If it sounds too good to be true, it probably is. You’ll no doubt have heard that phrase before. It applies just as much to the world of music.
Here’s an example. Take this message that I saw from Sterling Void two years ago. Back then, I’d just had my first release or two and yes, I admit I was incredibly naïve on how the music business worked. Nonetheless, I’m hoping someone out there learns from this cautionary tale.
Mr Void posted that he had a song forthcoming on Defected. Shortly afterwards, I was contacted by the man himself and asked if I wanted to remix it. A remix for one of the biggest house labels on the planet? I wasn’t turning that down.
The signs weren’t good from the offset. He sent me vocal stems for the song – but failed to provide the actual song. Not even a little snippet so I could get a sense of what the original song sounded like. As a result, I had no idea what the key of the song was, the BPM, whether the vocal stems were lined up correctly and so forth. This makes doing a remix nigh on impossible.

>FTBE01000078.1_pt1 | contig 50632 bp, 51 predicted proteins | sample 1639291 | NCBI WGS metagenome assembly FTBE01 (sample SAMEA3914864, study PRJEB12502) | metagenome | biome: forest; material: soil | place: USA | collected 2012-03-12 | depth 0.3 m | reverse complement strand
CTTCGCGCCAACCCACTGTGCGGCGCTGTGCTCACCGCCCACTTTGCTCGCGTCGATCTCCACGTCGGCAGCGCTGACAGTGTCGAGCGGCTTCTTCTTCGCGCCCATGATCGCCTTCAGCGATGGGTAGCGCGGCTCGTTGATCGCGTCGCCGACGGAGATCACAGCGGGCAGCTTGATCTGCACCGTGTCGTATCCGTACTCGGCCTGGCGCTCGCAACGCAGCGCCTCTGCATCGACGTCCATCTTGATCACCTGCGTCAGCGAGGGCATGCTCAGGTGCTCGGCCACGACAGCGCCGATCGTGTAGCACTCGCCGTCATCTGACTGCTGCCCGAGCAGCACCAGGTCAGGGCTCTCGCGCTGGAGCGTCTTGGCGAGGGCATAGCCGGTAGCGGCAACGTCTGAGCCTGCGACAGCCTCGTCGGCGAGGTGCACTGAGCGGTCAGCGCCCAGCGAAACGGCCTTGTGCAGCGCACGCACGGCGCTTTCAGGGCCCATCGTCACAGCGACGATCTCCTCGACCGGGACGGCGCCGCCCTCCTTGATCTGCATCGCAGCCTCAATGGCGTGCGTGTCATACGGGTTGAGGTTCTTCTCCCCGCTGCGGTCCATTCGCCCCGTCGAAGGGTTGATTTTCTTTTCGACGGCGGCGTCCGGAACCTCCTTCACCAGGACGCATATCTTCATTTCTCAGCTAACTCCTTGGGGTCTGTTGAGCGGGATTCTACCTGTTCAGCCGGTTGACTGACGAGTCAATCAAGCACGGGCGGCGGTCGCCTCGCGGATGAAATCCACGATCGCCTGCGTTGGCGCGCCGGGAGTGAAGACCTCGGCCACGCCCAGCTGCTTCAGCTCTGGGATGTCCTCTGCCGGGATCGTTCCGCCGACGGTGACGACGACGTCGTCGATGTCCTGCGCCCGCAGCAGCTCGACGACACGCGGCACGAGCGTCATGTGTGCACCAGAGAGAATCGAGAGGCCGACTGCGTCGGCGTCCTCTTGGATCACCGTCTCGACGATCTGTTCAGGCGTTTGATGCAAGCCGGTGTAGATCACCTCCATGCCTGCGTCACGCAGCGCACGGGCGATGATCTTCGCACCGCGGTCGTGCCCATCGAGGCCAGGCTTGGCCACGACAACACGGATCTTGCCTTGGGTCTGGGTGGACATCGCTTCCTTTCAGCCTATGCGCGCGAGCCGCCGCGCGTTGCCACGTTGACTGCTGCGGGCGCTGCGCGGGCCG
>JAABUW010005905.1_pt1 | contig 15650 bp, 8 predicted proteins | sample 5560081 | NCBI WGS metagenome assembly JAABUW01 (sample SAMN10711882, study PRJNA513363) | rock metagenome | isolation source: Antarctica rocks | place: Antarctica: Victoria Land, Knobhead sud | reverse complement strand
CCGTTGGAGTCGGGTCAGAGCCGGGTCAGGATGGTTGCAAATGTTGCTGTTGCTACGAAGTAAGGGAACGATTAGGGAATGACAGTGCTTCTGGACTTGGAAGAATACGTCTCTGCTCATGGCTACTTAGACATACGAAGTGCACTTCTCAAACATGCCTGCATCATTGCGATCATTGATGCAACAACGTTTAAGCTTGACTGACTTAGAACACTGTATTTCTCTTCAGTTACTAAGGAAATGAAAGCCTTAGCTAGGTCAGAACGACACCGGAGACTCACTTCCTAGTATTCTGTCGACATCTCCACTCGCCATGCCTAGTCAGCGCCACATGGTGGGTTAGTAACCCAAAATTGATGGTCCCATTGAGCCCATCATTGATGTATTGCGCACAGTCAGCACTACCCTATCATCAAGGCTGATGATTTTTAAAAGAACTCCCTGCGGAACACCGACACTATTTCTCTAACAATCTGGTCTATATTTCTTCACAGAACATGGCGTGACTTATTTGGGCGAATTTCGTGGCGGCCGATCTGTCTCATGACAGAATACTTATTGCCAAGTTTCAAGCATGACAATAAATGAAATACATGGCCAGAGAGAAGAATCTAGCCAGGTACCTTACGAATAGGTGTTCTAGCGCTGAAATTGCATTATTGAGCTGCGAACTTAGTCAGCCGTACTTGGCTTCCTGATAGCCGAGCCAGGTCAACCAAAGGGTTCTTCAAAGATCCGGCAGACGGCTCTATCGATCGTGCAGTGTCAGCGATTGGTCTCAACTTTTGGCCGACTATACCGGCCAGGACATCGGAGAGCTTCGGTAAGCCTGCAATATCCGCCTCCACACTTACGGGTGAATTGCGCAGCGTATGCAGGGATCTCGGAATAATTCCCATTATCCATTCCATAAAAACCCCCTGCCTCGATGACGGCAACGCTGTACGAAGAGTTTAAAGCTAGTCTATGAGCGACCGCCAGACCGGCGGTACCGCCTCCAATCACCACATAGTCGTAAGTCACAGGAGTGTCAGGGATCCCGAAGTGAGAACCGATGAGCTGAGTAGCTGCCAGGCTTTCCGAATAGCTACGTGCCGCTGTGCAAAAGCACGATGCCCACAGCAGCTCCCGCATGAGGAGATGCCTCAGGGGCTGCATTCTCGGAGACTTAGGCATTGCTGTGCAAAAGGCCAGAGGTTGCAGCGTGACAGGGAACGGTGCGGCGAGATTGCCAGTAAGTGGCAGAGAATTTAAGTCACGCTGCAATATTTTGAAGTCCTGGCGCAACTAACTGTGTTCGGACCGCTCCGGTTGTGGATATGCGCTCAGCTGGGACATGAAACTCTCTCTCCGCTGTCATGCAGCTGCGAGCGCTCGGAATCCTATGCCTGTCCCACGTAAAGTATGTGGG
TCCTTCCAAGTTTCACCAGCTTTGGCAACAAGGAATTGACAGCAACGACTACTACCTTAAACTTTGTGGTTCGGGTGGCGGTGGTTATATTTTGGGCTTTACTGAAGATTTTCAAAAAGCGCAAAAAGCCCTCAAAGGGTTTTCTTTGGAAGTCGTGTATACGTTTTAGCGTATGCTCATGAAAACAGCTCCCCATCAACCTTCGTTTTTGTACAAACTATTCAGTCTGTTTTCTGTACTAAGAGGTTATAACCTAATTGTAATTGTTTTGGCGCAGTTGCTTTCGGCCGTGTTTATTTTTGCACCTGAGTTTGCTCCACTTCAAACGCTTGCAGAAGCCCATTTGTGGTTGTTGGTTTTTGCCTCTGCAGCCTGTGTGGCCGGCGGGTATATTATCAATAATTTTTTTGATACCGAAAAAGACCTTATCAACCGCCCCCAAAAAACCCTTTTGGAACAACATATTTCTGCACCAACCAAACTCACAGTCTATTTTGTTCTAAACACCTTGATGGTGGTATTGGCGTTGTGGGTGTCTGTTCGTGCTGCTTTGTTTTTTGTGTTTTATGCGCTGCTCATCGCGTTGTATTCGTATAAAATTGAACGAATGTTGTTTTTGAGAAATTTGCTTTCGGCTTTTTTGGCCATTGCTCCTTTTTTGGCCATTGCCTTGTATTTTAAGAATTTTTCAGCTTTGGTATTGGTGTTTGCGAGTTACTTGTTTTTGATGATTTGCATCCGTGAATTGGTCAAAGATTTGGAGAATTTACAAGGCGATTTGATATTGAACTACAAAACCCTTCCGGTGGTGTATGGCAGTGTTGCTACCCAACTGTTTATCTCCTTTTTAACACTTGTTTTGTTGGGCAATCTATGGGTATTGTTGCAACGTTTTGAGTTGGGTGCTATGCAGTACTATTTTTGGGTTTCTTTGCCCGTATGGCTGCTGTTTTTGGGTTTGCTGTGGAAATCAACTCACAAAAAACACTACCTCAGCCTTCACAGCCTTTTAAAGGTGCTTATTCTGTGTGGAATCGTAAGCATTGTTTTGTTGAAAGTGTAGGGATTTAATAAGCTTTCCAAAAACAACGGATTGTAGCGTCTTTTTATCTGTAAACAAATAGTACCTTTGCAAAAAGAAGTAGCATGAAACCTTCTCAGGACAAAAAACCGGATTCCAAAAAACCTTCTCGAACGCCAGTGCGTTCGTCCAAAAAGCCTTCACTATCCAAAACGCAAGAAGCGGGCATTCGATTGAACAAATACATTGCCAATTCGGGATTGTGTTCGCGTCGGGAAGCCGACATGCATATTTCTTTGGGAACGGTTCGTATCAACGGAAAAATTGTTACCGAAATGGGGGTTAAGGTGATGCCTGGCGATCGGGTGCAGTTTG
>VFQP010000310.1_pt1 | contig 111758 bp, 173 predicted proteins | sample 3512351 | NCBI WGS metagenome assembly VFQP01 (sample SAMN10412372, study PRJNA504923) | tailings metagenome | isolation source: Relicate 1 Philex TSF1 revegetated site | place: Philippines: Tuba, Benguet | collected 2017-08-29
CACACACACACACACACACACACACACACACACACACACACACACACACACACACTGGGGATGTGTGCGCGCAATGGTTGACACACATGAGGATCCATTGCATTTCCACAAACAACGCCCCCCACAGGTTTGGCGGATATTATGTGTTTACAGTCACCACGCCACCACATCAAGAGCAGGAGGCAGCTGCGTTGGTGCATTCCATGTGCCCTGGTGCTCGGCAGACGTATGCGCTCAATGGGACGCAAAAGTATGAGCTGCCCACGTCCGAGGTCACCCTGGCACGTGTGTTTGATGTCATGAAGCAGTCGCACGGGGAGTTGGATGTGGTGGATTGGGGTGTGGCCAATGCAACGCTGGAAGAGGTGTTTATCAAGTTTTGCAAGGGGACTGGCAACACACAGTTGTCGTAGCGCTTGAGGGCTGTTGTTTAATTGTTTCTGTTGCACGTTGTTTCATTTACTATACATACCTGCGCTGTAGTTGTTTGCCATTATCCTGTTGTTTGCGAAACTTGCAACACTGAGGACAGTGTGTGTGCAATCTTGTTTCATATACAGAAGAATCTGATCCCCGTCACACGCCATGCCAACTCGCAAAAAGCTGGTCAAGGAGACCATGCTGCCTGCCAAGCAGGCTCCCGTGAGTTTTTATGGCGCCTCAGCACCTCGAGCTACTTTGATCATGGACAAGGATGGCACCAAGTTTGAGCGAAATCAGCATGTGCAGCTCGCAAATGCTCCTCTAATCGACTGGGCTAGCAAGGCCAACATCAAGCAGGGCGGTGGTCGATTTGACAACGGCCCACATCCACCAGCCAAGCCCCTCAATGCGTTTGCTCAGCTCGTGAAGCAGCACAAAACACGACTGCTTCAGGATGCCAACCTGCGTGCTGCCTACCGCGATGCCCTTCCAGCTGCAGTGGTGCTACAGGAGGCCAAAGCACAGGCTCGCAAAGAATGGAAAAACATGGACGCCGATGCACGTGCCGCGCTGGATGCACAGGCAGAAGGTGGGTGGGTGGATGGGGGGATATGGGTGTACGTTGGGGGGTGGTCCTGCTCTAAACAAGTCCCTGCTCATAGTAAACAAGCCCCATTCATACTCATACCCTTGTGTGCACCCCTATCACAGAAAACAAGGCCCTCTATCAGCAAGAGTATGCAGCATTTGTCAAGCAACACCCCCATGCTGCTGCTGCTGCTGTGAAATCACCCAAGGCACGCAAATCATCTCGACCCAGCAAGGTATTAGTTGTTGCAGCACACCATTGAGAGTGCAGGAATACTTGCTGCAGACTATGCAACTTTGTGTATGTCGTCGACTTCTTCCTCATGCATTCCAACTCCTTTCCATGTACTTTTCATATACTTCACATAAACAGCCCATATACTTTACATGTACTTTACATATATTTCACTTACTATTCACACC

Nonetheless, I gave it a go. It was pretty bad, but given I had literally nothing to work with, it wasn’t ever going to turn out any better. I sent it off, and I heard nothing else – a depressingly predictable pattern in any interactions with Mr Void.
Anyway, a few weeks later, the release emerged on Traxsource. It turns out the track was called “So Beautiful” and had remixes from Maurice Joshua and Eric Kupper. Was it on Defected? In a word, no*.
The lesson of the day? If the remix request isn’t coming directly from the label, ask questions. If those questions don’t get answered, walk away. I just wonder what Simon Dunmore** would make of it all
The release is here, if you’re wondering. Just as well for the remixes…
** In case you don’t know, Simon Dunmore is the founder and owner of Defected.